But how is this achieved without our knowledge and consent?  

Doesn’t your firewall protect you and your devices? While your firewall watches for attacks from the outside in, sometimes your devices are phoning home from the inside out. And because botnets operate by high jacking devices, sometimes even before they make it into your home, this remains a problem alongside the opening of spiked emails and visiting of infected web addresses.    

For example, the Mirai botnet marshaled millions of devices spread out in large, disparate address blocks on the internet to take its victims down. According to the internet site ZScaler, the most recent prevalent device leveraged for a botnet is a handheld grocery scanner. 

What do botnets look like? 

Imagine a million tiny arrows flying toward you from all directions. That’s what a web server sees coming at it when a botnet attacks. There are some cool internet illustrations of botnets here and here. Notice how they start slow, build and then take down servers like Lilliputians holding down Gulliver. 

Also imaging being on the receiving end as an internet service device. You’re just trying to do your job of serving out Amazon web pages or delivering the news to people, and wham– now you’re trying to serve up so many pages that your hardware is bogged down to the point of failure. 

What can we do to stop evil? 

Whether or not you can be phished up into a botnet scheme depends on how you conduct your commercial and internet affairs. If you’re price conscious, then yeah, you might take home that inexpensive internet device that’s vulnerable to a botnet takeover before you read the reddit reviews of Tuya, Smart Life and the like. The way that smart botnets work is to scour the public internet for those kinds of devices. When found, they’re taken over for evil purposes. Or maybe they start out with callback software installed.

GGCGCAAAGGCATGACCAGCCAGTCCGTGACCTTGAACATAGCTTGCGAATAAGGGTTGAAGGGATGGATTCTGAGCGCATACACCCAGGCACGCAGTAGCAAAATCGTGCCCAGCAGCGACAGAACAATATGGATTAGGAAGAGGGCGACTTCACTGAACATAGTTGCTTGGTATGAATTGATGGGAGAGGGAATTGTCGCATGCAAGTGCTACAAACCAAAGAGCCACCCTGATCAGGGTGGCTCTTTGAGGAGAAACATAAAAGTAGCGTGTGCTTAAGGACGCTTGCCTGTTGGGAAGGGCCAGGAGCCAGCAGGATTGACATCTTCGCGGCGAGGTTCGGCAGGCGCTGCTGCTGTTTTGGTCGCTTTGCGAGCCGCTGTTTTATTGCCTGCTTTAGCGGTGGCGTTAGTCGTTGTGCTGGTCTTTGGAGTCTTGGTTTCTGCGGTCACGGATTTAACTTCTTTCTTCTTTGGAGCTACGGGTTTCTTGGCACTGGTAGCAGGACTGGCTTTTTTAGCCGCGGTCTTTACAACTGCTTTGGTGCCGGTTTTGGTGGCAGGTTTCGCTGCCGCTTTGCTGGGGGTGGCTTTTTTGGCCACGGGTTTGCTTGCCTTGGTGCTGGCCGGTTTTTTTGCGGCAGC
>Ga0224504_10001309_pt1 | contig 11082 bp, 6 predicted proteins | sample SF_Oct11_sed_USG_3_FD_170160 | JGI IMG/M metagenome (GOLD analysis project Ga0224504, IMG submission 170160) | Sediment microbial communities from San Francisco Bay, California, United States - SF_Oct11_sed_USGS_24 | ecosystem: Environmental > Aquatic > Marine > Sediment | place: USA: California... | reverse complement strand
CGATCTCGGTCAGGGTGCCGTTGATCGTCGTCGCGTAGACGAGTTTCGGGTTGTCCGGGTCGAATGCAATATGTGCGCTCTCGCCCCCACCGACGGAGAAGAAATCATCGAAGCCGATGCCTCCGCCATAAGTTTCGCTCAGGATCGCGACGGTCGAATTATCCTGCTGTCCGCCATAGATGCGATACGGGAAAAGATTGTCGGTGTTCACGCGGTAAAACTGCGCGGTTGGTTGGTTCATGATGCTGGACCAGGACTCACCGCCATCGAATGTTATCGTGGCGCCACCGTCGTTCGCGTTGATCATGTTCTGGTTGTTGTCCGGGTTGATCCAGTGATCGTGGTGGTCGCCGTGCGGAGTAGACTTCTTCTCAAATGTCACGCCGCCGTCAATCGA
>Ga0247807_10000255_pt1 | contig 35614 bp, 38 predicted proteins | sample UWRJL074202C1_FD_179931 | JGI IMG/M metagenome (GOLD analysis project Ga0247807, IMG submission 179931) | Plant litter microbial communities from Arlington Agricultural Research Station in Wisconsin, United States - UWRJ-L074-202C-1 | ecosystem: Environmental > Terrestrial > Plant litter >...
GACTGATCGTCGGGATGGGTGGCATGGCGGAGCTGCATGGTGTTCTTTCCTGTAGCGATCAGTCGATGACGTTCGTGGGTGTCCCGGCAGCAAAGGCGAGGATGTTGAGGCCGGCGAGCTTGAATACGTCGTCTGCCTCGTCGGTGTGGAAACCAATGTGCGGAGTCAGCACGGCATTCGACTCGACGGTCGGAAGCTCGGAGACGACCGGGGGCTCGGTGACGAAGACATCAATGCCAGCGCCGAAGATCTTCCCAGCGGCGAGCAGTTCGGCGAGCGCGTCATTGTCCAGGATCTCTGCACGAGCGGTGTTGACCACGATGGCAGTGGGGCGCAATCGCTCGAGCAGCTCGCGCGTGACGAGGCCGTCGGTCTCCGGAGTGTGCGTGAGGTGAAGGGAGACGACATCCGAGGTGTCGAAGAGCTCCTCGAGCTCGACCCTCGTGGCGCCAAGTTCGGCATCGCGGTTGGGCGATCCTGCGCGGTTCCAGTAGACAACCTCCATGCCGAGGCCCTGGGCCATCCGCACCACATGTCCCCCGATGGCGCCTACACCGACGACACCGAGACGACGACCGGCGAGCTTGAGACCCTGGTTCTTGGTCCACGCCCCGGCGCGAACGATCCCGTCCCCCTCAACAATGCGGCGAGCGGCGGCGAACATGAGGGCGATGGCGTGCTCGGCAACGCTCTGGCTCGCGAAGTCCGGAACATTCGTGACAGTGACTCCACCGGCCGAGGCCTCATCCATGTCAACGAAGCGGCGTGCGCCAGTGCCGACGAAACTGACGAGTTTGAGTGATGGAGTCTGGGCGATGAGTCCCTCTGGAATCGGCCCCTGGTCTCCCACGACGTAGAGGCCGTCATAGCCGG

So what can you do? Although the industry has a large part of the blame, there are things that you can do to take care of your home network and rest assured that you are not contributing to botnet dominance. 

  1. Make sure your devices are not reachable from the internet (place them on a VLAN if you’re savvy or just put them in a pen with Circle App or some other home internet security solution). 
  2. Make sure you change the default password on the devices you have attached to the internet. 
  3. If you’re even more tech savvy, you can set up a monitor like Little Snitch or Wireshark to let you know when you’re part of a larger intrigue, or find directions on the internet that allow you to flash your devices with clean, open source code (be careful here). 

In any case, the future of the internet holds many unforeseeable twists and turns. The search for raw, internet power is a fact of life. Ransomware is the threat du jour, and it’s interesting, but botnets are fascinating, and although they’re lower stakes at this time for individuals, there is much to say and do to keep them out of the front pages. According to Deloitte, over 90% of cyber attacks start with a phish. Therefore, I encourage you and everyone to be part of the solution by practicing responsible internetting this month and always.